my tragic right hip

Busting out bad joints all over the place

February 20th, 2012

#9 – Up, Up, Up – Stories

The one bright spot that I pulled off my shelf of “Bs” in the last week or so has got to be Julie Booker’s incredibly adept story collection, Up, Up, Up. I like, first of all, how she puts “short” back in “short story,” with many of the tales clocking in at less than ten or so pages. I also like the whimsical package, the pretty colours, and how the word “twee” never once entered my mind as I raced through the collection.

By far my favourite stories are the ones taking place in a natural setting. And by far by far, the one I enjoyed the best was the very first one, “Geology in Motion.” Because, how could you not love a story that starts like this: “Lorrie and Kate tended to say too much.” You see, they talk themselves right into an Alaskan vacation, two over-sized ladies in an under-sized kayak — woman against nature. And immediately the story brought to mind the infamous line from one of my favourite Flannery O’Connor stories, “Everything That Rises Must Converge,” where Julian accompanies his mother to the Y for her reducing classes.

And then my mind really started to wander as Lorrie and Katie’s epic journey takes them in completely opposite directions: one, when faced with the absolute beauty and endless possibility of the glaciers, reduces; the other, rages, and by the end of the story, all the pent up anger about society, about their size, about the mistakes you make when you abandon hope while on vacation, made for some interesting reading revelations. It got me thinking a lot about what I’d consider Southern Gothic — the slightly off-kilter peas-under-the-mattress, about-to-crack humanity that files the pages of O’Connor et al — and how for Canadian writers, the easiest way for us to write into that zone always involves facing down nature in some way or another. Just like the south can’t escape the heat that melts their words, their world, we can’t escape the need to endlessly put our characters in front of glaciers and expect a happy ending that never materializes. It’s endlessly fascinating. And Booker has a gift for this quote/unquote Canadian Gothic-like tangent that’s prevalent in much of our short story writing.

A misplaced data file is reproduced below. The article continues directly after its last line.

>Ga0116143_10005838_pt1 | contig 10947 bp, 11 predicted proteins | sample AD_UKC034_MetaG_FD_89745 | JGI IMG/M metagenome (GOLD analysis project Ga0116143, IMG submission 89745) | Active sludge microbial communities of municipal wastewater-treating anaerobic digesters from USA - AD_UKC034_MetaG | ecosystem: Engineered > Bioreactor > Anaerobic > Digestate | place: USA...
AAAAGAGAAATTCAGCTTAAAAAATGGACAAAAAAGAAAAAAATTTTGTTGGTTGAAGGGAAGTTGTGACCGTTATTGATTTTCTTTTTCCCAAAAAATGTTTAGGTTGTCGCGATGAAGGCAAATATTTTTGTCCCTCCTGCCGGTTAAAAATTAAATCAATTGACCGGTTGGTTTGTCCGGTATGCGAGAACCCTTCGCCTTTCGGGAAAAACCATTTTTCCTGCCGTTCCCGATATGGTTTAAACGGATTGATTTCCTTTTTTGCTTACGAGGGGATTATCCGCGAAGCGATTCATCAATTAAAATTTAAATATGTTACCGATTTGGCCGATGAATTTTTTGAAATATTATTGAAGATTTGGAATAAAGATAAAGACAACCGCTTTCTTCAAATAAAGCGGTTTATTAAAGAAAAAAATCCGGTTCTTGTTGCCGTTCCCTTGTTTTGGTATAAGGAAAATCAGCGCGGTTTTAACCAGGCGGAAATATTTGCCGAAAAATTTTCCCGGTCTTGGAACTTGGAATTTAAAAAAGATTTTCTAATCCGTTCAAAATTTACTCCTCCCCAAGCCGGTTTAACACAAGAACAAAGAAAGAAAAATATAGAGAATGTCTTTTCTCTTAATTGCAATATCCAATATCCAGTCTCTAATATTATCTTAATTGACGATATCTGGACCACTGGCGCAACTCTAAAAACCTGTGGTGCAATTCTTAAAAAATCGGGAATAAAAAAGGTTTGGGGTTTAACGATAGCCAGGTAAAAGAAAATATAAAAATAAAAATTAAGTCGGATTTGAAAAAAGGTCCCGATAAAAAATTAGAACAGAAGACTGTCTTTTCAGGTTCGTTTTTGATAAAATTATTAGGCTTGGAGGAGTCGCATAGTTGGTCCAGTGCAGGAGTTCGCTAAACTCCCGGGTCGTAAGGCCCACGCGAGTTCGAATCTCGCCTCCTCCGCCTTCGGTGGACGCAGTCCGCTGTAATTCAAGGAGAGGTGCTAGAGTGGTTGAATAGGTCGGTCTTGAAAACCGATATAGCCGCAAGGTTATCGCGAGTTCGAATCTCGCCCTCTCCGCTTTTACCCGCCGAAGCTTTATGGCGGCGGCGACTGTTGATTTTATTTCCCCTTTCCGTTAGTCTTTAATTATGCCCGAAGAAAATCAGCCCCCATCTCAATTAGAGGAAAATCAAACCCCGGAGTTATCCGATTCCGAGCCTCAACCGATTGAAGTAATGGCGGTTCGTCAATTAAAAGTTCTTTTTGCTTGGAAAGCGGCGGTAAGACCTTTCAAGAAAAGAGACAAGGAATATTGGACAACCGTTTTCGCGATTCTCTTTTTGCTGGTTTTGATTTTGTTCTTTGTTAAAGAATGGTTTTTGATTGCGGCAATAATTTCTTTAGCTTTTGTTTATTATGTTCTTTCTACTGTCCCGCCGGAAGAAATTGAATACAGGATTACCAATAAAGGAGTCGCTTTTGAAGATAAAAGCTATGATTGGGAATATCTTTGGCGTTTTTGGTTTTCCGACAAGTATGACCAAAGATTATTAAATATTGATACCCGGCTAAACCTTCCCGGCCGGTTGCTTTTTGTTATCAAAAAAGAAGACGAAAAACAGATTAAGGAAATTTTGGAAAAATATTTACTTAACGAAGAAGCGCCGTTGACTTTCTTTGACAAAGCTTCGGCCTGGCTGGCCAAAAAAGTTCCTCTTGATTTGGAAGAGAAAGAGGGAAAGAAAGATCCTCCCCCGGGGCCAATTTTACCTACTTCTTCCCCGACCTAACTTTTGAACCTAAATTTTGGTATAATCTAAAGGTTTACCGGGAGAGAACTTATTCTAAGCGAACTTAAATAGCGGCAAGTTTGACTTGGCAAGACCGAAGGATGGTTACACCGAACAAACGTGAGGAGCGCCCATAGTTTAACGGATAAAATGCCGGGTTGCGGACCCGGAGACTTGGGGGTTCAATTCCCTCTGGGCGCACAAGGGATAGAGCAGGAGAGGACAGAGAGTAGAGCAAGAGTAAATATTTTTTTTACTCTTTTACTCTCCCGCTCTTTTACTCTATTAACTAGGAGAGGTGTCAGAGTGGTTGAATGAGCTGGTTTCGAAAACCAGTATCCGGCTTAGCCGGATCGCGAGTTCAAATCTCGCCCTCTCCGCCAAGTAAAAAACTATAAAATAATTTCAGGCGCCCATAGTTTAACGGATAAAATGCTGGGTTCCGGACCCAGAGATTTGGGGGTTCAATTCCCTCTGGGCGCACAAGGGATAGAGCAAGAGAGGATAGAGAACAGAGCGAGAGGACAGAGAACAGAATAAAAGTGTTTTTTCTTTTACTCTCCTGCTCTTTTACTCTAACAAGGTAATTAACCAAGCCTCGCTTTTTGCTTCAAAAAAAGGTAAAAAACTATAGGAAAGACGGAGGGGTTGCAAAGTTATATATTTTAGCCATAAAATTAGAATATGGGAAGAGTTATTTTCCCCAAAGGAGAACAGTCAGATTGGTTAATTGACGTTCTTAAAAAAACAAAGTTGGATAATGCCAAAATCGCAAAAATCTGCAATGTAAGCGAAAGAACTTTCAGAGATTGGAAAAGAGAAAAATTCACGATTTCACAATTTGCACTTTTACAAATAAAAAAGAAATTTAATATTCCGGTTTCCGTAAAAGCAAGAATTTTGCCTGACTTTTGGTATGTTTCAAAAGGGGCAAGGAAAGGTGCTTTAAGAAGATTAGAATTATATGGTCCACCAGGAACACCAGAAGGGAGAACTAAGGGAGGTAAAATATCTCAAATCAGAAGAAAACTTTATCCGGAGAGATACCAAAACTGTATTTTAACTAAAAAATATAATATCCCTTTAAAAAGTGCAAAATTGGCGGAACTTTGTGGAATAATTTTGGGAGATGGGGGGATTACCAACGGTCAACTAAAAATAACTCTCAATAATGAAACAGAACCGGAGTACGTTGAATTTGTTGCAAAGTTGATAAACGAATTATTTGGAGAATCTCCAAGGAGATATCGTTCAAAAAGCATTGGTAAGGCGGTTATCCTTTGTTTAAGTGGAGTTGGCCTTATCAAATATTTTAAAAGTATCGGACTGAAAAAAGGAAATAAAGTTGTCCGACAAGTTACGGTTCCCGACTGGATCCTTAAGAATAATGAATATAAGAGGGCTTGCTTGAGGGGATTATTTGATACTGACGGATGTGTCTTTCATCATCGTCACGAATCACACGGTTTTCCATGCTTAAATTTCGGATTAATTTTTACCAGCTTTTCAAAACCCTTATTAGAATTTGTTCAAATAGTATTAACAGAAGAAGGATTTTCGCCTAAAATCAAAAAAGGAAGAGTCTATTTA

The other story that touches upon this theme, “Spears,” is about an almost stepmother who takes her boyfriend’s pre-teen son camping only to set him loose in the woods. It’s a terrifying story, and yet, Booker manages to hold it all in, letting the fear build as the light fades, and leaves us staring off into the distance into the headlamp that “settles on strong” when they set off to see what has become of him. Again, the trees are larger than life, illuminated as they are by that kind of light, and the same goes for the situation, heightened and yet awkward at the same time — an exact echo of what happens when best intentions sometimes go awry, pinpointing that “Gothic-like” feeling I recognize, again, in O’Connor.

I don’t want to speed away and pigeon whole the entire book based on two of the stories within the flaps. The entire collection is especially the bits where Booker encounters teenage girls with a veracity that would make Judy Blume blush,  from poor Margaret stuck in love with a terrifically damaged character named Prinkie, and everyone in between — there’s just too much here to discuss in one post. Suffice to say: highly recommended for late-night, can’t-sleep-because of the meds, my-own-life-has-gothic, reducing class-elements, moments.

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Girl with titanium hip will rock. Girl with titanium hip will write. Girl with titanium hip will read. Girl with titanium hip will battle crazy-ass disease called Wegener's Granulomatosis. Now stuff that in your spelling bee!

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